POOH! My thinnest brush does not appear to be quite thin enough - you can see where I've sanded and painted out a couple of water lines on here.  It doesn't help that the consistency of the liquid leaf is really liquid AND fast drying at the same time. I had to go back and put a second coat on the cartwheels because of it, though I do draw a mean cartwheel.
gurdymonkey: (pretties)
I keep forgeting e-museum!

A Heian period box decorated with wheels and water - this motif makes sense once one discovers that wooden wheels would be put into a stream to swell any loose joints. I really like the contrast of the regular geometry of the cart wheels against the swirling water.
The same motif in a Kamakura period toiletry box.

Another Heian box, with lotuses and butterflies from the Nara Museum.

Sparrows from the Nara Museum collection. (Lamentably, their search engine only runs in Japanese!)

Anyone remember this one?

I keep coming back to the water motifs. I need to make some sketches when I'm not too exhausted to hold a pencil.
gurdymonkey: (pretties)
This post will be of no interest unless you want to look at pre-1600 examples of Japanese lacquer-ware.

Autumn grasses motifs like this seem quite popular from what I've been able to find.

Sake party, anyone? (WOW!!!!!!!!!!!!!!)

This poor, battered thing must've been stunning at one time. The pics are frustrating, but I love those gnarled trees.

For a Momoyama piece, this is surprisingly simple.

I do not intend to even TRY to do this to a camp box, but OMG!

More chrysanthemums, another very common motif:

And for something completely different, a 16th century Japanese Christian artifact, a pyx (container for blessed Eucharist wafers):
gurdymonkey: (Default)

The open house at Emeryville Taiko last night was fun. I now have a few more things I can incorporate into the warmups I've been doing. (Have I mentioned that I seem to be the only person in my class who bothers to warm up?)

Put another coat of black paint onto the sugoroku box and will probably try to get a third on tomorrow morning. This so-called "semi-gloss" isn't very glossy at all. Sanding takes it right down - which isn't a bad thing because I'll be drafting designs on the sides in pencil and painting them in gold. I'll make it look lacquer-y with top coats of polyurethane.

And on that note, I'm off to the kite festival. I've decided NOT to shlep the hurdy gurdy today, take my camera and just enjoy, especially since I plan to try to find free parking on the east side of the freeway and hike down instead of coughing up $10.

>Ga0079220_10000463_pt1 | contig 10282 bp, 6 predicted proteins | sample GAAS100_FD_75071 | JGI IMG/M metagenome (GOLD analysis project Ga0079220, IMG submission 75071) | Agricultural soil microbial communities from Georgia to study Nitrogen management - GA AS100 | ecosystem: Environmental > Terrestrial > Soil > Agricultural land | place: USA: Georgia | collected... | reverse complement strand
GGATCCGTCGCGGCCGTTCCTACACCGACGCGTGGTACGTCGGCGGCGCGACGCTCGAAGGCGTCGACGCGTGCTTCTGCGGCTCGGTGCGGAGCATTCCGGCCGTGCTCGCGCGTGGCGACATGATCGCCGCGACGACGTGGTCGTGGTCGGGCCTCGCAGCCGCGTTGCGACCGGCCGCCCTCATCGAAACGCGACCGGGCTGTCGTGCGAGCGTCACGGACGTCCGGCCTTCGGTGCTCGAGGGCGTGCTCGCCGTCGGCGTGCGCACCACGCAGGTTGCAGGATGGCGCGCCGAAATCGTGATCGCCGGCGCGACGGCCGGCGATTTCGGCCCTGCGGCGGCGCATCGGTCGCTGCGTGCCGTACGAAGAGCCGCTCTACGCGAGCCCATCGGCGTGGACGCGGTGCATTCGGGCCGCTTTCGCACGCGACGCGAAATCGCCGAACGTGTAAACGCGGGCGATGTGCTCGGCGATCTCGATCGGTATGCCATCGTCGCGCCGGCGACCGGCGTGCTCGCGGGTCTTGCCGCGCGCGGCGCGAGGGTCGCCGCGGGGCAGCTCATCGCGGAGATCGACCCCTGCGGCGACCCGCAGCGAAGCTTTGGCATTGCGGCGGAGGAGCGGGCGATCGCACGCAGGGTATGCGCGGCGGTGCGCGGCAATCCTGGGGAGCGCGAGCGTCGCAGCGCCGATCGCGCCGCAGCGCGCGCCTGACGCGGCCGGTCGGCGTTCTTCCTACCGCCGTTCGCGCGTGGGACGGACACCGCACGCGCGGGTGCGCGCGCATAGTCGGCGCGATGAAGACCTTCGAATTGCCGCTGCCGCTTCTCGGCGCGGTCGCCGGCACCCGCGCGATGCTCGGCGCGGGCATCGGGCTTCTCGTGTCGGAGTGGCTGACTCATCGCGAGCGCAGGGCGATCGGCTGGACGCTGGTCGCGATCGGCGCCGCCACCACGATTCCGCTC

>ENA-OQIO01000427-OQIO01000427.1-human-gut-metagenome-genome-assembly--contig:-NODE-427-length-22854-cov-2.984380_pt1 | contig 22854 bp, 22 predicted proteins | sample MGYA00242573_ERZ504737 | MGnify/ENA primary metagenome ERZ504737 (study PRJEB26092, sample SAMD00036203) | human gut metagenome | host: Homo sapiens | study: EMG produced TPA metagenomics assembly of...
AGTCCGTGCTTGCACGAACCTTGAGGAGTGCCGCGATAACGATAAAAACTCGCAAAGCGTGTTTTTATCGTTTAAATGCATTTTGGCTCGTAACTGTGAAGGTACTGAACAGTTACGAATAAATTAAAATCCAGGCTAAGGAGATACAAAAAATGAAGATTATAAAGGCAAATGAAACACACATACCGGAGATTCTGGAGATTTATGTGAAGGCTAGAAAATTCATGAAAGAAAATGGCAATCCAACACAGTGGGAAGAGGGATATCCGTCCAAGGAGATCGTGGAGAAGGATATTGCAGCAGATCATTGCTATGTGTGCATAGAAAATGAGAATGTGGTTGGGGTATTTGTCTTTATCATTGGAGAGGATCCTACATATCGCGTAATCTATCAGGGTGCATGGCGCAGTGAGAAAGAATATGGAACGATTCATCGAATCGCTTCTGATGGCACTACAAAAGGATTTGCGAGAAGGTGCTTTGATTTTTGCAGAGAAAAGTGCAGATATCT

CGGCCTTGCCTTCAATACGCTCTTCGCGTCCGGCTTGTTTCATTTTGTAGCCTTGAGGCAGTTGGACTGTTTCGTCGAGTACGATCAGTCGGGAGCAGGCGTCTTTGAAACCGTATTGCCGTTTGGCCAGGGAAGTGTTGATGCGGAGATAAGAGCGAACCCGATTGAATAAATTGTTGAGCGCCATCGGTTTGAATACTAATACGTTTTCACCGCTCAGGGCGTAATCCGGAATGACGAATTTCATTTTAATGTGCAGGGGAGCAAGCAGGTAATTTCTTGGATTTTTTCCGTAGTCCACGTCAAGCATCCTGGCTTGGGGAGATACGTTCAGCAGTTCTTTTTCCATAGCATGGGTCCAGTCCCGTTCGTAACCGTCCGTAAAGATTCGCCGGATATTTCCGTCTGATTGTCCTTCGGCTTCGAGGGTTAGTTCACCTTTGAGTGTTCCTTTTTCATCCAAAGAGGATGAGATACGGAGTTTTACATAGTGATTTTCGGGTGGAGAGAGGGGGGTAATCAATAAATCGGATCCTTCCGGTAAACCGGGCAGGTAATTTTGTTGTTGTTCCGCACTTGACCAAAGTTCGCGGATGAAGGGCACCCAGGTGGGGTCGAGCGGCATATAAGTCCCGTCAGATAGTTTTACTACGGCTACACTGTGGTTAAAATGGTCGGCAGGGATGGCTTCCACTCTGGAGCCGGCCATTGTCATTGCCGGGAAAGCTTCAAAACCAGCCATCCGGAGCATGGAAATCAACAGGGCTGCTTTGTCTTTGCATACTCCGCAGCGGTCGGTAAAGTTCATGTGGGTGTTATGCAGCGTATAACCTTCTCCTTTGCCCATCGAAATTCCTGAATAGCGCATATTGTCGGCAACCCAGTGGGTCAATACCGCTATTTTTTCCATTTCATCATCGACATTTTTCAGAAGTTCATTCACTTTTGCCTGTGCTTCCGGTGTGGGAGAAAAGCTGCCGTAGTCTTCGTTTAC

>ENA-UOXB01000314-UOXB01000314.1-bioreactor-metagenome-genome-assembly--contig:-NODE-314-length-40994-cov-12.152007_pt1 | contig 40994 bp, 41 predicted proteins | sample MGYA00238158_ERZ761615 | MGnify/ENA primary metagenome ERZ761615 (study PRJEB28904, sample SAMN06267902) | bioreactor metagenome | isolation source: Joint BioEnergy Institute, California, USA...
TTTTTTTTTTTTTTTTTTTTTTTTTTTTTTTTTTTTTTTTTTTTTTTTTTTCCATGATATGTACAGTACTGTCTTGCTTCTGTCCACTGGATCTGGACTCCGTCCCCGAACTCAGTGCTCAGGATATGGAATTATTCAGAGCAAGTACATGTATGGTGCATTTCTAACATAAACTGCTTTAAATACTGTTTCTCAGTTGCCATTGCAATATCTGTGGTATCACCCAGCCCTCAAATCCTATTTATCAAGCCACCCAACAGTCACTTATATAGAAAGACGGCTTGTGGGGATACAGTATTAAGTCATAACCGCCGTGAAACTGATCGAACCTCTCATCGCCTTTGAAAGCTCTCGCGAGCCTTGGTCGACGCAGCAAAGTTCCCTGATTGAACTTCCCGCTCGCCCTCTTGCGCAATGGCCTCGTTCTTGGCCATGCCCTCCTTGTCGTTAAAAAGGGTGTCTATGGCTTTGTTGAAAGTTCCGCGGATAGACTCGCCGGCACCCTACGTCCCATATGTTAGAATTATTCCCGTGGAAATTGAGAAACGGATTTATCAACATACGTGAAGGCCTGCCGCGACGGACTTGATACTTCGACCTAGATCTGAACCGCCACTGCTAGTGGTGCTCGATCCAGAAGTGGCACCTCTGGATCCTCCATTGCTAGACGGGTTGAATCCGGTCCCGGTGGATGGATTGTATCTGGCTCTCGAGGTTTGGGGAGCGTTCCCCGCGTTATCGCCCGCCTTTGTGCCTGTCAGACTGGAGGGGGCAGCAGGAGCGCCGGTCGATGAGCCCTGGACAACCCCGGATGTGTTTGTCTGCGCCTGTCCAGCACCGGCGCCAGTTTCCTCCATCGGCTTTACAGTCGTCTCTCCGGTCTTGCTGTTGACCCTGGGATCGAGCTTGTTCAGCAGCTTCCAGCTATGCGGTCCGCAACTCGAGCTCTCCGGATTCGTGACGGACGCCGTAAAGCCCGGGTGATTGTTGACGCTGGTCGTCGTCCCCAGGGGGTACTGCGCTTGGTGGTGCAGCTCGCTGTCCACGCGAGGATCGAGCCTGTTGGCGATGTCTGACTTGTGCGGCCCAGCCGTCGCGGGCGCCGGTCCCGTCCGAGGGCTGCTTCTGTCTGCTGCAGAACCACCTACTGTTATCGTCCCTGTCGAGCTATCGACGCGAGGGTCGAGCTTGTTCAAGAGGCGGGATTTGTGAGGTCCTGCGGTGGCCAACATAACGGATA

EDIT: So much for that brilliant idea. I should know by now that Berkeley and motor cars are incompatible no matter how you slice it.  I spent an hour and a half sitting in traffic just trying to get down there. Couldn't find a place to park on the east side of the freeway to even try to make the walk over - why? The AM traffic channel said that all the parking lots in the marina had been full for more than an hour at that point.

Plan B, I thought. If there's parking at West Oakland BART, I shall brave San Francisco. There was not.
I took local streets back and made a stop at the Cost Plus in Jack London Square to see if they had any interesting sake in the wine clearance bin (they did not). A glance at the ferry dock as I came down the Embarcadero to make the turn for the Webster Tube showed a huge line.

Plan C, came home. Ate lunch before I gnawed off a limb. Put a coat of paint on the inside lid of the box. The outside of the box looks pretty good and I'm going to put that third coat as soon as I'm sure the second one is dry.
gurdymonkey: (pretties) Edo period print of mother and child playing sugoroku.
Children fighting over a game.
gurdymonkey: (thought)
The suguroku box has its first coat of black paint and I Am Not Pleased.  Will have to see how it dries, but it was a bitch to get it to mix and the coverage is kind of inconsistent and blotchy, despite my efforts to drag the paint along the grain of the wood as carefully as possible.  Sigh. I'll probably have to sand the crap out of it, then do another coat or so - I may simply switch to something else for the second coat.  If I get a nice result with that, THEN I  can think about gold leafing the game board top and doing designs in gold leaf on the sides - and polyurethaning everything to a fare thee well.

Skies are still gray and it's bloody cold in the garret.

EDIT: Now that it's dried somewhat it looks less horrid. Will sand when I am sure it's dry and give it another coat. Not sure it won't require a third, but since I'm still mulling what the decorative motifs on the sides of the board will actually be, there's no rush.

While waiting for it to dry, I've been looking at period lacquers in my art books and online. While I can't find that many examples of extant suguroku boards from period, I don't think it's completely unreasonable to assume that motifs used on other decorative pieces of laquerware would not be appropriate.
Is this not gorgeous?

In the meantime, while looking for an online image of the two monkeys with a suguroko board from the Choju Giga scroll (and this one is not very good), I found THIS
While netsuke and ojime are pretty much post-period for the SCA (and men's accessories anyway), these are still a lot of fun.

Caught "The Prestige" again on cable. Christian Bale, Hugh Jackman, David Bowie and Michael Caine make lovely company on a Sunday afternoon.